This winter I set myself a number of deadlines. Without uni-work I finally had a little more free time — a little, mind — and decided I should try to send work out there. Into the dreaded sphere of the internet and go off the known paths, into the dark side of the map where there be monsters. And judgement.
What did I expect? A lot of things, mainly bad. I pictured returned items marked all over in red, angry emails asking me why I bothered them, and similar ridiculous and melodramatic ideas. So far none of the above have happened. I also imagined good things: ecstatic comments and helpful advice, but as I would wager many others have experienced the negative voices far outweigh the positive ones. I sent stuff out, anyhow.
So what happened?
All the things I had hoped for, actually.
It is one thing to write and write well, that is a life-long commitment. It is quite another to share what you write. (I would like to think this is true for any creative output.) After you’ve written x-amount of words whether it is fiction, poetry and so on, you want readers and your words want readers: that is what they are for.
So what I hoped for was, in essence, to write a lot and forcing myself to work toward a deadline proved extremely useful.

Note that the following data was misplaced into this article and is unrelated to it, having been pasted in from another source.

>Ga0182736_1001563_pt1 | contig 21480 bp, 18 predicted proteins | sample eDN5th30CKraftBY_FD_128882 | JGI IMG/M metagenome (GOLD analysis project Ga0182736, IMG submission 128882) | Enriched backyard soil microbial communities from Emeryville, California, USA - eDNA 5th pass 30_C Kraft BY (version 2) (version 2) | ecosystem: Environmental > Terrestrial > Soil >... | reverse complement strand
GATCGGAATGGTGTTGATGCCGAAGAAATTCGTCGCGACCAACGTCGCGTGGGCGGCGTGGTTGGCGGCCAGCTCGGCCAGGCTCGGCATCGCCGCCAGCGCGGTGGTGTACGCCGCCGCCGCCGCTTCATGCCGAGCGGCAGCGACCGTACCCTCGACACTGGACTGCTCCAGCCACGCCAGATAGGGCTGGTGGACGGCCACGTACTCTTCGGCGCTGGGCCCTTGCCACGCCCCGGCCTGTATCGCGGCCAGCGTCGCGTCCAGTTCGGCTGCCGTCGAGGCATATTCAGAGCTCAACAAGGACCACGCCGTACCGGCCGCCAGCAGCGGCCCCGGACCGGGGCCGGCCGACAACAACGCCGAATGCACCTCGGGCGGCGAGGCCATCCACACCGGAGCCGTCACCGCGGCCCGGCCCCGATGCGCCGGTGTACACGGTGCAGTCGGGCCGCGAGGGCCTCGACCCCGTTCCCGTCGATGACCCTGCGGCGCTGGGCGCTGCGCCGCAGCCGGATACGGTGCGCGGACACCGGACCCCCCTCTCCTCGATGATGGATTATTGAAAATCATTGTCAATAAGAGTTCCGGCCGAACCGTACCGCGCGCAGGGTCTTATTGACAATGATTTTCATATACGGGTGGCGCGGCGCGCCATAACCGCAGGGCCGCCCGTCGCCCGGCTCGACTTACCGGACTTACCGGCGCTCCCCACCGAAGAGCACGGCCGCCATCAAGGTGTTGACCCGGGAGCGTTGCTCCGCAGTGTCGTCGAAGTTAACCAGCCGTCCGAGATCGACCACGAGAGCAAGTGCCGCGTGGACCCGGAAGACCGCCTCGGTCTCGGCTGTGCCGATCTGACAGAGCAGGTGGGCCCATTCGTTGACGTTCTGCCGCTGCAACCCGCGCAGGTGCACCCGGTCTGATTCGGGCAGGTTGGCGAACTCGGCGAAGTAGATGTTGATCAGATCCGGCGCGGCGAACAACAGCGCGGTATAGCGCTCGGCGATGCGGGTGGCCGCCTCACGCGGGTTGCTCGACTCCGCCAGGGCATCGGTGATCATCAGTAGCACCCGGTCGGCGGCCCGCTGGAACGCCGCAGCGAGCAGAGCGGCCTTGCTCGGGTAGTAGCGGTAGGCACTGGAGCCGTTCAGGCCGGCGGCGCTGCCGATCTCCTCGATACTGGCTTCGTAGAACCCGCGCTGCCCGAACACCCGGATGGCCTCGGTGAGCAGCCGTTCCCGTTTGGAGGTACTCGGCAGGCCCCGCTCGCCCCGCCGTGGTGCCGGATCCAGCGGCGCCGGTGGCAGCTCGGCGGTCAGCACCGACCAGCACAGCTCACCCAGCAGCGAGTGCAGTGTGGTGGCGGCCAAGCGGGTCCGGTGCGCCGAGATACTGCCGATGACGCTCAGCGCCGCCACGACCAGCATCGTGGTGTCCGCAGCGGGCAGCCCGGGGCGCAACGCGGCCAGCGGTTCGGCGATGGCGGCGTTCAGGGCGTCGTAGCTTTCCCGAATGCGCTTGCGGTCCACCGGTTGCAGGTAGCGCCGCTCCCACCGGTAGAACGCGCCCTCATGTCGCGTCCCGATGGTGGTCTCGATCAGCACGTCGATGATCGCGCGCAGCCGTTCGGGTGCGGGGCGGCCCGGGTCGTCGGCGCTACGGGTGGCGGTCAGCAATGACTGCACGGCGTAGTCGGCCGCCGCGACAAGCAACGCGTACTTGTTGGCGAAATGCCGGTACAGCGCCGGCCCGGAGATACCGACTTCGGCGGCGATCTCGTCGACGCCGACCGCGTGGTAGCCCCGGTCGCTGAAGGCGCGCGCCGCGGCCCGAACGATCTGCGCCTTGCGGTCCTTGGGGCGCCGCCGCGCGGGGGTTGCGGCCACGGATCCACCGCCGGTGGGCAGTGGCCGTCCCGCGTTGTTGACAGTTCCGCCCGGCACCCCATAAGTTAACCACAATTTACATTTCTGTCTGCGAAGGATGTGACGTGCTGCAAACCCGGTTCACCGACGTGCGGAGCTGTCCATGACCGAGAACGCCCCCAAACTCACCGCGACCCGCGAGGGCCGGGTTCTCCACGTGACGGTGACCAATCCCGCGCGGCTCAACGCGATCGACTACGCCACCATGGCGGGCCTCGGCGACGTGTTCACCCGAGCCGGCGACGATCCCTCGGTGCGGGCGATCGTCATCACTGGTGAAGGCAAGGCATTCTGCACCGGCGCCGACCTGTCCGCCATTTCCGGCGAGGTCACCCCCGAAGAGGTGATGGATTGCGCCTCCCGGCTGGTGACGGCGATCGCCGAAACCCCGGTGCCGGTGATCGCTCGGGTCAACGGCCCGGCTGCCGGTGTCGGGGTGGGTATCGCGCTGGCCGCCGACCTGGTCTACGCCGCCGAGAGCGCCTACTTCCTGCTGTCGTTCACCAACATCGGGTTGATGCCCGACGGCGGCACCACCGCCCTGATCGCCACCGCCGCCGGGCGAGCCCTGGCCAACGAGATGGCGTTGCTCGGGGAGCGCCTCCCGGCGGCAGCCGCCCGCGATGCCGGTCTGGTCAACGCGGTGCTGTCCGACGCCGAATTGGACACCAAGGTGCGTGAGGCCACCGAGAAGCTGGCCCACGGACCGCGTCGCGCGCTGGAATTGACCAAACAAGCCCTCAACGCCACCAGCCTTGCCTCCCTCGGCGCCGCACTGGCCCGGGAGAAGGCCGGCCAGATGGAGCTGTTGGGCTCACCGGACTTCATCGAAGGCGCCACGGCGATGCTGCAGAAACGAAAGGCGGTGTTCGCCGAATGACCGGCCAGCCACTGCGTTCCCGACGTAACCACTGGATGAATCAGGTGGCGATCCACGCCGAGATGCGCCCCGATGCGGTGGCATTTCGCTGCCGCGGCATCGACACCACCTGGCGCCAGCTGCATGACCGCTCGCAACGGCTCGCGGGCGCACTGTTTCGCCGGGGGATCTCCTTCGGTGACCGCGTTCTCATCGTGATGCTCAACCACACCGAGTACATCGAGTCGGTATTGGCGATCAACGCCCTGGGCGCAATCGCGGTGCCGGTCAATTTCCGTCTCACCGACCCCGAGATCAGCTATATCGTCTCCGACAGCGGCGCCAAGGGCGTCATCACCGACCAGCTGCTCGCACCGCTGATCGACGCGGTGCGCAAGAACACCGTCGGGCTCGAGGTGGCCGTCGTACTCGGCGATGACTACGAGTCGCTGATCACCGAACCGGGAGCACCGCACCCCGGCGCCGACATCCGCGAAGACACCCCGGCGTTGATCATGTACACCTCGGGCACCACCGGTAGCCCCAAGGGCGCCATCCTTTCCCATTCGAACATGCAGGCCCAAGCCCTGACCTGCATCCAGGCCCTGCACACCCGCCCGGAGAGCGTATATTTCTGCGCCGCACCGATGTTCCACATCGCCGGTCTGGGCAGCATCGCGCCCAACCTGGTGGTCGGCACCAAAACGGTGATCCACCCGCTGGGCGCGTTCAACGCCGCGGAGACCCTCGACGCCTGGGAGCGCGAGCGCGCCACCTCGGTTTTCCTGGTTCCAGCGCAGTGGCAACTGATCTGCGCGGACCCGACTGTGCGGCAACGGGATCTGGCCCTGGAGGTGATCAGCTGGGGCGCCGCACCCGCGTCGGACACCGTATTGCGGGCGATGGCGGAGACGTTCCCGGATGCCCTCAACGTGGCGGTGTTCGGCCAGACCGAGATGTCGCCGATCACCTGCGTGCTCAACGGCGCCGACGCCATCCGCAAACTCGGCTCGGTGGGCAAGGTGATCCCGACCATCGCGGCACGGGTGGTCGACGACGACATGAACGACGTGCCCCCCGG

I also hoped to learn when to let go, to get over the fear of letting people read, get used to hearing no, and figure out just how you go about sending things out. Now, after a few nerve-racking and rewarding months, I can say that I am at least better at all of those things than I was half a year ago.
Things I had not anticipated also happened: I learned what standard ms format actually means (more complicated that I had thought) and that writing a cover-letter should be classed as an art form. I tried my hand at genres and styles I had never tried before; I have written more words than I thought possible; a flash fiction piece made it through to a second reading; a short story was accepted and published online; and, perhaps one of the most rewarding, one rejection came with a long letter offering both encouragement and advice, what more can you ask for?
At the moment I am putting short stories and deadlines on pause. I hope to spend the rest of this month devoted to the final phases of a novel that has been in progress for the past four years… My goal is to push through and finish the first draft, then print it out and stack it in a massive pile on the nearest table. Then, sometime in the future I might (with a whole lot of coffee and perhaps some wine) get off the path again and go into unknown, badly written, territory to find out if any of it is worth keeping.